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F-35 Delivery Stopped Again Over Primer Problem

Wednesday, April 18, 2018

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The U.S. Department of Defense has again stopped delivery of the F-35 fighter jet over issues related to primer application on fastener holes.

The F-35, built by Lockheed Martin, is the most expensive weapons program in U.S. history, and has been plagued with mechanical and technical issues. Last November, the Pentagon confirmed it had halted delivery of the planes for nearly a month due to corrosion issues stemming from improper application of primer on fastener holes in the fuselage.

F-35
U.S. Air Force/R. Nial Bradshaw

The Pentagon is in a contractual dispute over the F-35 primer problem and Lockheed Martin’s plans to address it.

The Pentagon’s F-35 Joint Program Office told PaintSquare Daily News at the time that Lockheed Martin "had not applied the required primer in fastener holes on F-35 substructures during the aircraft production process."

"In partnership with the JPO, we are taking a holistic fleet-wide approach to plan and implement corrective action on aircraft in production and fielded jets, which allowed deliveries to resume," a Lockheed Martin spokesperson said in a statement at the time.

But now, disagreements over the approach to the problem have led to another halt in delivery.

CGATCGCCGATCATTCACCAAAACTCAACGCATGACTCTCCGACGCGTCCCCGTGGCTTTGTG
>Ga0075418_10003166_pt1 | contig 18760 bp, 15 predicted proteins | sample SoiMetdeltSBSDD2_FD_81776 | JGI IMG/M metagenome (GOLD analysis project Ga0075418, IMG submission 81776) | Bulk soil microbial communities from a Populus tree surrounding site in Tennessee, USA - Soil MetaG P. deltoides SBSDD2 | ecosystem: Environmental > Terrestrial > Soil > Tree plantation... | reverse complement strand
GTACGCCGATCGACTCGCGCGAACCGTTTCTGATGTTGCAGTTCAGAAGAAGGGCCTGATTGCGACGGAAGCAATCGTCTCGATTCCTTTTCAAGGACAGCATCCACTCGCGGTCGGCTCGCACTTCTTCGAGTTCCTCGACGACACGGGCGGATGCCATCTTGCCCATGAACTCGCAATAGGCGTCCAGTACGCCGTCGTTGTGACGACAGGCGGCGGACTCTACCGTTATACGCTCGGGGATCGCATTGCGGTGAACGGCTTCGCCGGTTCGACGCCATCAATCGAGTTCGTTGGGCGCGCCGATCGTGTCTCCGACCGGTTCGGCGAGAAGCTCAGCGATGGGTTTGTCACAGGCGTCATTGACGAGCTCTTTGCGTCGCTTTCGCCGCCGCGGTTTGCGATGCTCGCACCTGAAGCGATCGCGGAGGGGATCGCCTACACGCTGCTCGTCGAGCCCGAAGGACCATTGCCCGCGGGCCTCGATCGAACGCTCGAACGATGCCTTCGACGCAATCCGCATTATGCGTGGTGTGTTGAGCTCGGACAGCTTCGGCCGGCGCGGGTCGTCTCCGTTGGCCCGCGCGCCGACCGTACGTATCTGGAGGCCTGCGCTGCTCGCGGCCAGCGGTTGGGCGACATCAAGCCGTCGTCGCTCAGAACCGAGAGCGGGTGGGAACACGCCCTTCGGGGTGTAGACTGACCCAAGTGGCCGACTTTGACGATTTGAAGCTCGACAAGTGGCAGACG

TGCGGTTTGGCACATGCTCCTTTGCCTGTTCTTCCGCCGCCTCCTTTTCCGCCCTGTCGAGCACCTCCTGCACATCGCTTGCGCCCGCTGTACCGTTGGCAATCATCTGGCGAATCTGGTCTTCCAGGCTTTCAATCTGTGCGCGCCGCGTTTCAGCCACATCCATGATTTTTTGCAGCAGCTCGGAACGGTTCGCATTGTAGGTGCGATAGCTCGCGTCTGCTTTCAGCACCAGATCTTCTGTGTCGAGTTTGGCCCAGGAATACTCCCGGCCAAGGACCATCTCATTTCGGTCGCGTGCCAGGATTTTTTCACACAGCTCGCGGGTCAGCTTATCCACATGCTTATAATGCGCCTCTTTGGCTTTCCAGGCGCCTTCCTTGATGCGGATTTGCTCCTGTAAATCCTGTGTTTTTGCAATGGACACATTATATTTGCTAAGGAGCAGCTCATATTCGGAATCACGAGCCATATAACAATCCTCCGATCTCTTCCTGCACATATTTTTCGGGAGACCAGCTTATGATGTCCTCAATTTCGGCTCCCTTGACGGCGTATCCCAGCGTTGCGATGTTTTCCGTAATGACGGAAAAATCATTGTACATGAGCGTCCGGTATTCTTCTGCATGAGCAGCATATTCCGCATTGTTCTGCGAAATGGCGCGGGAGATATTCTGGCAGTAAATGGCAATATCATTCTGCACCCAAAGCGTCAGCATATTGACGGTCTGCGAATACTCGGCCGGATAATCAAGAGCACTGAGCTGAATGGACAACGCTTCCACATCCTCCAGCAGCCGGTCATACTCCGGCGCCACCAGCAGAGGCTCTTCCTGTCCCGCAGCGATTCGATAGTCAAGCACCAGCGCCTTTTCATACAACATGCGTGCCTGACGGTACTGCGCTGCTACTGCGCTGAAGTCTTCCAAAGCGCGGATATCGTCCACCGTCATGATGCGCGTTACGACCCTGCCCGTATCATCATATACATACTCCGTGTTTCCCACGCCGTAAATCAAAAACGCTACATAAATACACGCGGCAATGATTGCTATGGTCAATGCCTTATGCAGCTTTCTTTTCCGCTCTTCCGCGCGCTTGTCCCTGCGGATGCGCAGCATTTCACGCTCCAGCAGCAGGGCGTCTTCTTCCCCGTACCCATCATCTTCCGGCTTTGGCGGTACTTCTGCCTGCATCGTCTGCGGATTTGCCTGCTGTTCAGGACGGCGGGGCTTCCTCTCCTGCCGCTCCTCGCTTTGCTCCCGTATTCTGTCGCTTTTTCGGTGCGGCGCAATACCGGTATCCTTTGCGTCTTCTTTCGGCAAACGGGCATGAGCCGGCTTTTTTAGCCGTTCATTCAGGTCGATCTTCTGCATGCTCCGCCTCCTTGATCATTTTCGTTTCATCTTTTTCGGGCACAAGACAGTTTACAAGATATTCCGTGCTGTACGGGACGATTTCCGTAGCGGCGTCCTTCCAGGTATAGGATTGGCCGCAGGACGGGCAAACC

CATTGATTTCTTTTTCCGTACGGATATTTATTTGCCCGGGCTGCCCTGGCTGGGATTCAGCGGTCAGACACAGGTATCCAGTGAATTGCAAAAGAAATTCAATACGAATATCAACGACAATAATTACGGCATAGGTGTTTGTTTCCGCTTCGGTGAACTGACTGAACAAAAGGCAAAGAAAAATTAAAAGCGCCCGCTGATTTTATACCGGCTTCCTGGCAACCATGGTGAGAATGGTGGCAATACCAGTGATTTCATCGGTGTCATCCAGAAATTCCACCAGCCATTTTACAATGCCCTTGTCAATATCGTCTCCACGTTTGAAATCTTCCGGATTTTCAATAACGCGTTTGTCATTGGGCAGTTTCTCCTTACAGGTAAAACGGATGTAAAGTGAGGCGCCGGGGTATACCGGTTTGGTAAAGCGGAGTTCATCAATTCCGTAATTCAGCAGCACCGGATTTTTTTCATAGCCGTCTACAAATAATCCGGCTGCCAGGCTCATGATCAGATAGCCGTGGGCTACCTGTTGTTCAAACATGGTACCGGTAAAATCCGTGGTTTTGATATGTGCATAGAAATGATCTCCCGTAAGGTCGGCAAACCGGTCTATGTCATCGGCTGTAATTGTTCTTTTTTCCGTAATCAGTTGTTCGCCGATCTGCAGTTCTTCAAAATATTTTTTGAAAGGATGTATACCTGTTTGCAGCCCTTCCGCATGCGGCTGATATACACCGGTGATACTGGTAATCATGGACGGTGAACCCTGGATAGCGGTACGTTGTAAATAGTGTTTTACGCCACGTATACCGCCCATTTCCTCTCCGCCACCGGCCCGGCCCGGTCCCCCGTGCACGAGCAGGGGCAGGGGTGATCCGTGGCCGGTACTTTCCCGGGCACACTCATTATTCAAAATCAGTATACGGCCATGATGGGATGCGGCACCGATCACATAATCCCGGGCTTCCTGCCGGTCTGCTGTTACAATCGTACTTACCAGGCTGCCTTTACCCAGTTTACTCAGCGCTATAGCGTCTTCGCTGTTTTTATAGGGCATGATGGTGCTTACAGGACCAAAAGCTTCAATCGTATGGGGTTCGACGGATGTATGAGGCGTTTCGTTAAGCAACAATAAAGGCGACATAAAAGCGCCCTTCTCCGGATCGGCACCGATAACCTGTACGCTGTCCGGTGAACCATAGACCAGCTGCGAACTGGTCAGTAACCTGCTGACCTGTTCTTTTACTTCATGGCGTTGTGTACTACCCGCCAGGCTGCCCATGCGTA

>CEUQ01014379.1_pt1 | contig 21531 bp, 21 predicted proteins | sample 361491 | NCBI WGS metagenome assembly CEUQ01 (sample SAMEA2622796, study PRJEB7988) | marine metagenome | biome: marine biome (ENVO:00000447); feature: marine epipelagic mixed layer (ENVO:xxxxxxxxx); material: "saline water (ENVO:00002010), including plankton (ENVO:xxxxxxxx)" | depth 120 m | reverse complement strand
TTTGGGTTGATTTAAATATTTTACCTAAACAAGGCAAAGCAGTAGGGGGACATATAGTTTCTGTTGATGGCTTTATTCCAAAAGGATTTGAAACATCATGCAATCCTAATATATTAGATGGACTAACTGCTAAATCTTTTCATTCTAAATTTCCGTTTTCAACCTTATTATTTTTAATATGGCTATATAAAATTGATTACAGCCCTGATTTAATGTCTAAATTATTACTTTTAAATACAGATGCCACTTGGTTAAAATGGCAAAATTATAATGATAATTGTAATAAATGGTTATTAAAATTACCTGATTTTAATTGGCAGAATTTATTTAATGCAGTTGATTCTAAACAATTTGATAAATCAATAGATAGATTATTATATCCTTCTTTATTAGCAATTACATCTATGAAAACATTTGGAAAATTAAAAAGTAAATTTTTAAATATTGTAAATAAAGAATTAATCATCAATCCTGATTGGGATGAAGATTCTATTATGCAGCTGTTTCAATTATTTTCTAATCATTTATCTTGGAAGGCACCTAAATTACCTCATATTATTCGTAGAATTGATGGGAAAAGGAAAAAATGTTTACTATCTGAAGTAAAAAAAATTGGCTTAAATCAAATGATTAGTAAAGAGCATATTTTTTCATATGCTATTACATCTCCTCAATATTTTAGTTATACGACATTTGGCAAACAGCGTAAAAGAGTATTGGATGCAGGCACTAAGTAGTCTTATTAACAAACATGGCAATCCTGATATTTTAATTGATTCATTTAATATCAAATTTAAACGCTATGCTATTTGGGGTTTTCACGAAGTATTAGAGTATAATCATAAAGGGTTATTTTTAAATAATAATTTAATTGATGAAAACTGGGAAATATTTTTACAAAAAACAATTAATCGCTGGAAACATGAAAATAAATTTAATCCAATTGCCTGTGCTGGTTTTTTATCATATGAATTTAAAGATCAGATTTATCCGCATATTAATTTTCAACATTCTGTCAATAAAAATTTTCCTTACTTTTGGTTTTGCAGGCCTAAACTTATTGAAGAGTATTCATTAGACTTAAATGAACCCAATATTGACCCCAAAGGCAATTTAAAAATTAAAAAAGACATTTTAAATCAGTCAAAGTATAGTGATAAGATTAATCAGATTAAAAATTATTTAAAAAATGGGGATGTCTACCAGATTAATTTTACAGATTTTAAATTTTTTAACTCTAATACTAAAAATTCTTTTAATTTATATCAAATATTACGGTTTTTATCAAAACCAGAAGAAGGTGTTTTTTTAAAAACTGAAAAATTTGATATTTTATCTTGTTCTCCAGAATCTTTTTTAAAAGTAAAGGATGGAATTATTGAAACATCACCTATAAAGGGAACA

Reuters reported Thursday (April 12) that the Pentagon is in a contractual dispute over the primer problem and Lockheed Martin’s plans to address it.

The issue was discovered during maintenance on F-35A jets at Hill Air Force Base, in Utah. Reuters reports that the contract dispute centers around the fact that neither Lockheed nor the DoD caught the primer issue at the time of production, only after planes were in operation.

Corrosion Questions

In 2010, a team of DoD corrosion experts delivered a report on the F-35 and the earlier F-22 fighter, holding that both jets were at risk for corrosion. The team, from the Office of Corrosion Policy and Oversight, noted that the F-35 featured design elements that were put in place to save weight and benefit the environment, but that corrosion was not taken into account sufficiently during design.

The JPO responded in 2011 with a report indicating that the F-35 had a comprehensive corrosion prevention program in place, and that the corrosion team’s concerns about the type of primer used on the jets were being addressed.

   

Tagged categories: Aerospace; Coating Application; Coating failure; Corrosion; Department of Defense (DOD); Military; NA; North America; Primers; U.S. Air Force

Comment from Tom Schwerdt, (4/18/2018, 9:25 AM)

I'm thinking the "environmental concerns" involve hexavalent chromium treatment of some kind, which is the traditional first step for corrosion protection of aircraft. Corrosion protection inside fastener holes is definitely important!


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